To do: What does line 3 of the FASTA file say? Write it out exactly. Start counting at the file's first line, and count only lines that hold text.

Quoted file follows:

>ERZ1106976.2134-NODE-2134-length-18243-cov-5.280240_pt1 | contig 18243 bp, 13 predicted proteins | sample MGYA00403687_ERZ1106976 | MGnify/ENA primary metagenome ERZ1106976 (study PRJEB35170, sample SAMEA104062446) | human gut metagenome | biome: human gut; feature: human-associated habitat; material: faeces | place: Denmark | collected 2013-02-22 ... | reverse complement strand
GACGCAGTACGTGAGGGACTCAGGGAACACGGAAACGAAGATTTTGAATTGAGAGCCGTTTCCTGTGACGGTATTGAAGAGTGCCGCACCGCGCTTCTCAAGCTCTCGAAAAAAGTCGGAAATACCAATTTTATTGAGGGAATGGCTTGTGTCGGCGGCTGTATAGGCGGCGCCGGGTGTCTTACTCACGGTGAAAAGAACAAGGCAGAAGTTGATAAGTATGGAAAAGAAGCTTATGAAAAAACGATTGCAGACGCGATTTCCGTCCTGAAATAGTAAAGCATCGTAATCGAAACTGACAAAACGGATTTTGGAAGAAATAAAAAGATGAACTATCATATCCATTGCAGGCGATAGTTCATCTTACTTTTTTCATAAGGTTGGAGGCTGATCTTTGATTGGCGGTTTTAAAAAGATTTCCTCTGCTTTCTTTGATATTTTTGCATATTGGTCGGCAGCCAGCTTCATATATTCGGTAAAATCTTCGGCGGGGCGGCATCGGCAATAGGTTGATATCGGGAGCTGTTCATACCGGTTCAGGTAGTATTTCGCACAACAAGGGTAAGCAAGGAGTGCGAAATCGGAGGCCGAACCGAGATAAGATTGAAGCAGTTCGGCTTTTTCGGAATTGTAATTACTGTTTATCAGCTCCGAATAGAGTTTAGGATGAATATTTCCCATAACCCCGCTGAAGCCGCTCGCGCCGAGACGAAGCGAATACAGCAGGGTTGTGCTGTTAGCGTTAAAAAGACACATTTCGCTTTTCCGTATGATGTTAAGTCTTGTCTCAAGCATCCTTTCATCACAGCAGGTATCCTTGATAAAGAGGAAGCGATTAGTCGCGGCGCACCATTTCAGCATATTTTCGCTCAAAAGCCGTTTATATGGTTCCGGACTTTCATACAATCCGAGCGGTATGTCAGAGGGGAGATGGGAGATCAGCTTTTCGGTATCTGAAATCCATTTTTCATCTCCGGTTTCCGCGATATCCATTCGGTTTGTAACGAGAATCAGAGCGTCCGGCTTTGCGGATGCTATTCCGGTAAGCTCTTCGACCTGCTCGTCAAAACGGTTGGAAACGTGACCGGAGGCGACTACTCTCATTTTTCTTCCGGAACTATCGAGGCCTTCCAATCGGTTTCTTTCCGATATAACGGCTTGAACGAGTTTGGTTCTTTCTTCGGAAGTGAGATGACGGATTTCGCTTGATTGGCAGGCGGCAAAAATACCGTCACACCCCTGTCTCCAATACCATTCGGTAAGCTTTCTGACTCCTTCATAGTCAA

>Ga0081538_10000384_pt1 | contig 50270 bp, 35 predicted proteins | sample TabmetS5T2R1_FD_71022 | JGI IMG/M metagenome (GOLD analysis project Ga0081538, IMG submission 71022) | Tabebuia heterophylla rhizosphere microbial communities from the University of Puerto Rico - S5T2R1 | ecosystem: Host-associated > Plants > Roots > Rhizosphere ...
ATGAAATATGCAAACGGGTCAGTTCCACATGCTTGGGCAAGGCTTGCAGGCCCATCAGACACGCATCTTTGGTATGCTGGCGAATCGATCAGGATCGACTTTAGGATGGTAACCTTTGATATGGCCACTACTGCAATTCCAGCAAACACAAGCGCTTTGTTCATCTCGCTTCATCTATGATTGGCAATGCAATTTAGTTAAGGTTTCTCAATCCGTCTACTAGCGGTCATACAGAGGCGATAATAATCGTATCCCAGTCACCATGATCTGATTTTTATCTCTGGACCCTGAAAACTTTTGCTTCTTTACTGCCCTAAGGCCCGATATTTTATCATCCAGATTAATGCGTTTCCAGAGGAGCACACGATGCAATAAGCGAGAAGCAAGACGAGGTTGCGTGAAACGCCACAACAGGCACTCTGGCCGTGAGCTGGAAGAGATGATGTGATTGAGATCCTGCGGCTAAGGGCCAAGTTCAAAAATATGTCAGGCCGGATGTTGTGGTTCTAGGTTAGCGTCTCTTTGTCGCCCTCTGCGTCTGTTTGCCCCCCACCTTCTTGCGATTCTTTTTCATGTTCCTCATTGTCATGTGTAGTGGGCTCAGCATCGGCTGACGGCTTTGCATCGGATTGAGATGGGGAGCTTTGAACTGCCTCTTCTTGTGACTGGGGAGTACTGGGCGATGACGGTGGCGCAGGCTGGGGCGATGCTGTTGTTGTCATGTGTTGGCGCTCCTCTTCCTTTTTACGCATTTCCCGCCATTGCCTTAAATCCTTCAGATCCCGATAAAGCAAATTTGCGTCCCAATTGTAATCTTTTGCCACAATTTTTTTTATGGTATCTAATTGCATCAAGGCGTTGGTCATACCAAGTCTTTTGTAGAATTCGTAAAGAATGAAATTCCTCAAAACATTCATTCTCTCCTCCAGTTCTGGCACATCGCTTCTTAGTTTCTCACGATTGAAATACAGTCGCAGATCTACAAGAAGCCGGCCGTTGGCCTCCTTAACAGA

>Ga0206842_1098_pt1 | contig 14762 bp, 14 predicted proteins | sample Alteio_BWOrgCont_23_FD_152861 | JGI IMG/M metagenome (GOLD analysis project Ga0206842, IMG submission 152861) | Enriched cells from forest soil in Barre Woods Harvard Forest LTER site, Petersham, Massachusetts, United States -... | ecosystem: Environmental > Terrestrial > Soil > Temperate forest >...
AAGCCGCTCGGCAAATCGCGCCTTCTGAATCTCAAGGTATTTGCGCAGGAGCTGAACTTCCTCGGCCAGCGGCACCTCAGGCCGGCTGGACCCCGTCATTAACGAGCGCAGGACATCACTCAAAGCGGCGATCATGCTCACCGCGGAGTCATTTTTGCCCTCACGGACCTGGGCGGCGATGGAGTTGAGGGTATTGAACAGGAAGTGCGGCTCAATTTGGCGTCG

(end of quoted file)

>Ga0081538_10000384_pt1 | contig 50270 bp, 35 predicted proteins | sample TabmetS5T2R1_FD_71022 | JGI IMG/M metagenome (GOLD analysis project Ga0081538, IMG submission 71022) | Tabebuia heterophylla rhizosphere microbial communities from the University of Puerto Rico - S5T2R1 | ecosystem: Host-associated > Plants > Roots > Rhizosphere ...